Security Forces Airmen Help Secure Future Of Iraq
(September 14, 2009)
Senior Airman Christopher Cable (right) helps Senior Airman Jason Gregory don his individual body armor protection Aug. 22, 2009, at Camp Stryker, Iraq. Both Airmen are assigned to the 732nd Expeditionary Security Forces Squadron Detachment 2 Police Transition Team, which performs outside-the-wire missions training Iraqi policemen and conducting intelligence operations to enhance the security of the country. Airman Gregory is deployed from Langley Air Force Base, Va., and is a native of New Caney, Texas, and Airman Cable is deployed from the
U.S. Air Force Academy in Colorado and is a native of Niagara Falls,
U.S. Air Force photo by TSgt. Johnny L. Saldivar
CAMP STRYKER, Iraq (9/8/2009 - AFNS)
Members of the Air
Force's 732nd Expeditionary Security Forces Squadron Det. 2 here strive to ready
members of the Iraqi police to handle day-to-day police operations within their
district in Iraq.
Currently, the security forces Airmen are responsible for nine different
stations and are training their second district, said Master Sgt. Onre Talbert,
the 732nd ESFS Det. 2 flight leader.
To prepare the Iraqi police, the security forces Airmen provide training to
local Iraqi police stations on basic police activities including law
enforcement, individual searches, checkpoints, force protection set-up and
clearing buildings. One station can have 150 to 350 policeman.
"There is no real set outline on what we train," said Sergeant Talbert, who is
deployed from Eglin Air Force Base, Fla., and is a native of Baton Rouge, La.
"You get a feel for how the station is, talk to the station commander and train.
It's an ongoing thing -- we're always training, just like at home.
"You get to see the difference," he continued. "Being here from day one, you see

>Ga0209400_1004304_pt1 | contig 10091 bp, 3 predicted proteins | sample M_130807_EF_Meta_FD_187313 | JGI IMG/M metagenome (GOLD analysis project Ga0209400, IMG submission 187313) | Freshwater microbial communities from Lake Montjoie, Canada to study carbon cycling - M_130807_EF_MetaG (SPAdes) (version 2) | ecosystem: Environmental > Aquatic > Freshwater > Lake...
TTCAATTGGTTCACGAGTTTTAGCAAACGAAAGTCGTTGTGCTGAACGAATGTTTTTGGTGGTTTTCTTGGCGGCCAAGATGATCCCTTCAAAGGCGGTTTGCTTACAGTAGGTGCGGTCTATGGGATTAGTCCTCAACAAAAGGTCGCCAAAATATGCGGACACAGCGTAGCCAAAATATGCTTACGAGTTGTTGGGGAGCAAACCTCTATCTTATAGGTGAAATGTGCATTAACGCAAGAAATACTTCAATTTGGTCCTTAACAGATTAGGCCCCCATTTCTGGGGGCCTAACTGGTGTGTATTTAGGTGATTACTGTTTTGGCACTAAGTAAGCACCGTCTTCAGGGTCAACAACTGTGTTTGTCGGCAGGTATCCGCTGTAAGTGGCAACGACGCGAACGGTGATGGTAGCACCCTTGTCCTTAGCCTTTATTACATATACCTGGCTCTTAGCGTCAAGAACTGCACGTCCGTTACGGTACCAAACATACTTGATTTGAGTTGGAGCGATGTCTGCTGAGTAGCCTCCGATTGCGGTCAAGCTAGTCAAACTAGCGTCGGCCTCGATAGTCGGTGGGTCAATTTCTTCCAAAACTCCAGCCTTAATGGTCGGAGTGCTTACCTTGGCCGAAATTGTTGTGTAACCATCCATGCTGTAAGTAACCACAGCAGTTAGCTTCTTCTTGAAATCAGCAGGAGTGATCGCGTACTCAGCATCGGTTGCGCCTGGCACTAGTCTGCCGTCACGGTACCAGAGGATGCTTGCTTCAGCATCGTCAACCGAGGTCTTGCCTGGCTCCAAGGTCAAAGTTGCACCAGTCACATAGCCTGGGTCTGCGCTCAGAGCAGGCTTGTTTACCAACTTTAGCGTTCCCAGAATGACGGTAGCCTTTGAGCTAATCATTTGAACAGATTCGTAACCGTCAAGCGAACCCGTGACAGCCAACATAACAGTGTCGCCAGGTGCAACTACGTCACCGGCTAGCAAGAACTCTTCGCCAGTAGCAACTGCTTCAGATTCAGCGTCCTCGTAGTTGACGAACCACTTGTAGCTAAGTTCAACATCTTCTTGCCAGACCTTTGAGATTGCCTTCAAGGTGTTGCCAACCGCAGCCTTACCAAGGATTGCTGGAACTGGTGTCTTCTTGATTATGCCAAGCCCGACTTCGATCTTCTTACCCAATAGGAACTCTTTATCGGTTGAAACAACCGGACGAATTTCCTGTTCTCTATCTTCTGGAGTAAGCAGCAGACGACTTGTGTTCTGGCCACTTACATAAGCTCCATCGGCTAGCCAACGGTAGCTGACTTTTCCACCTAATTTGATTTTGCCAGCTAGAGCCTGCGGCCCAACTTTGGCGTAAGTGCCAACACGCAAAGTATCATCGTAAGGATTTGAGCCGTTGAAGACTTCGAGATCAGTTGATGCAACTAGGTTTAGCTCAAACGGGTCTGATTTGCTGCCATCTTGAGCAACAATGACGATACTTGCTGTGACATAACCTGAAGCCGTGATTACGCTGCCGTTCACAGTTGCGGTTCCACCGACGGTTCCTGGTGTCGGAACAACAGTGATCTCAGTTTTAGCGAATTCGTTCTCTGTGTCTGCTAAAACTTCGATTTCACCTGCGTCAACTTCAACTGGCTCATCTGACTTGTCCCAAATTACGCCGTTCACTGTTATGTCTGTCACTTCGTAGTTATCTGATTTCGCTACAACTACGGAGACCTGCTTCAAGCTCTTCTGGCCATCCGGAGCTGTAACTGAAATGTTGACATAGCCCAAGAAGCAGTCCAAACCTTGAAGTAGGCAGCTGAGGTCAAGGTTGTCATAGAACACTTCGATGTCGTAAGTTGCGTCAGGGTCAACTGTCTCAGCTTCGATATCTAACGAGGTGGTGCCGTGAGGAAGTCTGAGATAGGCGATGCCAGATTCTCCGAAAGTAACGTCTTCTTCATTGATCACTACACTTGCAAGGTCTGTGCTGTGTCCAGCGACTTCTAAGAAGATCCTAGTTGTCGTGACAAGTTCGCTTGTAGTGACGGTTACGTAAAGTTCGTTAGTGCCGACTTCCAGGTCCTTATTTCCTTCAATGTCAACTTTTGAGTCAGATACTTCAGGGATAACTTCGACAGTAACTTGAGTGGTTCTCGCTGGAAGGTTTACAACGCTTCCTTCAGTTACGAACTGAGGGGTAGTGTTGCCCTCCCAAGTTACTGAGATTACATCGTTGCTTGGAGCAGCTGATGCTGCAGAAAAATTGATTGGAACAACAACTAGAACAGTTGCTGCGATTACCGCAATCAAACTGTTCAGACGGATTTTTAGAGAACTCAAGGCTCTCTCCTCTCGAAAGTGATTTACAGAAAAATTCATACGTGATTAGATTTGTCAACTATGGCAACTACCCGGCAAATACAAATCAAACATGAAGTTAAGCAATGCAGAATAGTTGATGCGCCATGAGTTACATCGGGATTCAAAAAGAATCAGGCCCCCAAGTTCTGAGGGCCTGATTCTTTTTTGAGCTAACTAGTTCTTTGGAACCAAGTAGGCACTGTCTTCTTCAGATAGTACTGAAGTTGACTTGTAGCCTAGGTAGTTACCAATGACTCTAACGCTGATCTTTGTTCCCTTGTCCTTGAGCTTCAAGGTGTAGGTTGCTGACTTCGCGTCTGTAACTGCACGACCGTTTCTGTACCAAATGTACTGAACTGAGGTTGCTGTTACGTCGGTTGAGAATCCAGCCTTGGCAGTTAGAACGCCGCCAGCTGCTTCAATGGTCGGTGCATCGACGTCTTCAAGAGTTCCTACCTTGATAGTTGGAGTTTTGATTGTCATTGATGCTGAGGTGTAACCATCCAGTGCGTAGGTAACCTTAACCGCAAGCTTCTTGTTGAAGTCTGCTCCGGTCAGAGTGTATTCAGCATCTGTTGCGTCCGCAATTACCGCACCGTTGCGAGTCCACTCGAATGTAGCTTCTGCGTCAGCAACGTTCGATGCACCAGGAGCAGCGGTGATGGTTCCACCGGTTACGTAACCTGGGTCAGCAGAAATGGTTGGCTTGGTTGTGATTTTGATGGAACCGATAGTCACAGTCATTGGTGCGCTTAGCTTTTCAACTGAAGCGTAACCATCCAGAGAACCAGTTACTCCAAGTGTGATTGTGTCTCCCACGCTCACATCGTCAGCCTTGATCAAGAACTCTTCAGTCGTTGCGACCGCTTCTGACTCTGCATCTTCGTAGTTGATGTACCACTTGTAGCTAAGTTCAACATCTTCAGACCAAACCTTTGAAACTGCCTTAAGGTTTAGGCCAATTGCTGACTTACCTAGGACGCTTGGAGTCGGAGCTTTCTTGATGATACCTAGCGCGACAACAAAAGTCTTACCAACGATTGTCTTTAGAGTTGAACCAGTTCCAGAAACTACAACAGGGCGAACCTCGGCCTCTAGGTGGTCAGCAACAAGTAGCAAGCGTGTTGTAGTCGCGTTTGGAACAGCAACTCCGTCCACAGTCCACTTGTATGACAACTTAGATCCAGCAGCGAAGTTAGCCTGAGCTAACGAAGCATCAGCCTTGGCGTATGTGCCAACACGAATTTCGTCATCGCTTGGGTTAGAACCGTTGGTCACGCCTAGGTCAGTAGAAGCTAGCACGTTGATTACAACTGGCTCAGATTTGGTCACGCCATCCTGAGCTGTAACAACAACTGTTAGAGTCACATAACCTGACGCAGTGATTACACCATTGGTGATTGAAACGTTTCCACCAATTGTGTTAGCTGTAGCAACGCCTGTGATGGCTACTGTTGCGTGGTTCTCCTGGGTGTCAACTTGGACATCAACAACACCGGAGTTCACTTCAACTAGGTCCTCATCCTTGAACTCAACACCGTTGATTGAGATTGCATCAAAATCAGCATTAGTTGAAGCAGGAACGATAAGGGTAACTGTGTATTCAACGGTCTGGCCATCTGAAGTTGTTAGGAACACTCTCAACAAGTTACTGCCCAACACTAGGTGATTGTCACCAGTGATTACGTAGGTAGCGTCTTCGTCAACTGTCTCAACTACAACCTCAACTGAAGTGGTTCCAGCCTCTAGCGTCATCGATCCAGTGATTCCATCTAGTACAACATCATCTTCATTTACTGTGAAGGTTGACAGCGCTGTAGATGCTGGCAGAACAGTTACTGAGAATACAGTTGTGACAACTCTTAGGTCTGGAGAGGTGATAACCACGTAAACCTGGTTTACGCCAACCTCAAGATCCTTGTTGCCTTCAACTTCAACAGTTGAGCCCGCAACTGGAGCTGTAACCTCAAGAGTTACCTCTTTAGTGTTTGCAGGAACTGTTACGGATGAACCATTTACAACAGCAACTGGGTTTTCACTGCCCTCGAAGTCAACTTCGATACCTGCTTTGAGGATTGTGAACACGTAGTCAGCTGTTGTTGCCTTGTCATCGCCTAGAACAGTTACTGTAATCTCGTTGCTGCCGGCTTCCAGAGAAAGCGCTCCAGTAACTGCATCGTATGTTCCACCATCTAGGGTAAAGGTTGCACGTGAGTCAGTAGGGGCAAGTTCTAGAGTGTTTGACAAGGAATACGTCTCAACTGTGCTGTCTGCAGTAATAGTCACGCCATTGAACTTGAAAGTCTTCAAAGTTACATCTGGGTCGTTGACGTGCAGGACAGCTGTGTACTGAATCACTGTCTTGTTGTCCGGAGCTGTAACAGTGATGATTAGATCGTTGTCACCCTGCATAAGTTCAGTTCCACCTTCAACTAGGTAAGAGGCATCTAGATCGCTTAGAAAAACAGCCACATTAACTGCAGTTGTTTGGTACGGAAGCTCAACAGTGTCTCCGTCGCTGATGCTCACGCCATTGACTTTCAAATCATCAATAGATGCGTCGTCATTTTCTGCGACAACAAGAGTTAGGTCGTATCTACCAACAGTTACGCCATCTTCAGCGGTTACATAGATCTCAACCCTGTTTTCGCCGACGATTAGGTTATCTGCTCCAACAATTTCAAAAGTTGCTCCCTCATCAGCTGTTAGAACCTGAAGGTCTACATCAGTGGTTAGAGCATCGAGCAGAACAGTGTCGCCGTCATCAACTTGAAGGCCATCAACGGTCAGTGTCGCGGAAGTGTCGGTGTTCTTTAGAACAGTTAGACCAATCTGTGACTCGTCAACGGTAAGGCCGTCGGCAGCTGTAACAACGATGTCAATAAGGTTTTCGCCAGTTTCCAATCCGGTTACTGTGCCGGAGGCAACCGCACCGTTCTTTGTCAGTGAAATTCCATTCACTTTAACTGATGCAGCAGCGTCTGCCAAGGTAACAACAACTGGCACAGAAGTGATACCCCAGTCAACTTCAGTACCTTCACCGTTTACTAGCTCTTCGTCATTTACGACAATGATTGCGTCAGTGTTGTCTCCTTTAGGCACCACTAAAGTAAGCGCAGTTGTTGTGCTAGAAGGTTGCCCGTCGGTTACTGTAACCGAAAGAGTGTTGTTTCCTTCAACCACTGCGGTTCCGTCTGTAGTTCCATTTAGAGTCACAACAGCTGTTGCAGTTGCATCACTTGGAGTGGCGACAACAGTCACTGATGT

what skill set they are and their knowledge. Three to four months down the line
you get to see their progress and you get to see the impact you've made here."
While things are currently running smoothly, the team has hit a few speed bumps
in the road.
"Getting supplies and logistics in Iraq is hard to do," said Staff Sgt. Brett
Lafreniere, who is assigned to the 732nd ESFS and deployed from Nellis AFB, Nev.
"The biggest aspect is to make sure they know how to patrol and run their
station properly. When we show up, we hold them accountable and make sure that
they are doing their patrols."
Even with the hardships, the 732nd ESFS Airmen feel this deployment has been a
pleasant change from previous ones.
"Working with typical deployments where we're just securing airfield, you don't
get to interact with the community," said Sergeant Talbert, a native of Lake
Force, Calif. "Being able to interact and watch them progress is pretty fun."
Another security forces Airman agreed.
"Whenever you're just on an airfield or a base, you don't get to interact with
Iraqis," said Staff Sgt. Shawn Hardesty, the vehicle commander deployed from
Langley AFB, Va. "You're biased to what you see on the news. Once you get here
and talk to the IPs, you realize that most of them are tired of war, and that
they are trying to secure their areas cause they don't want their families
"For every one bad thing you see on the news, there are 20-30 good things
happening here," said Sergeant Hardesty, a native of Terra Alta W.Va. "They
don't show that stuff on the news. Right now we're protecting and monitoring a
specific district, but over time we're helping to protect an entire country."
Article by Senior Airman Alyssa C. Miles
U.S. Air Forces Central Public Affairs
Air Force News Service
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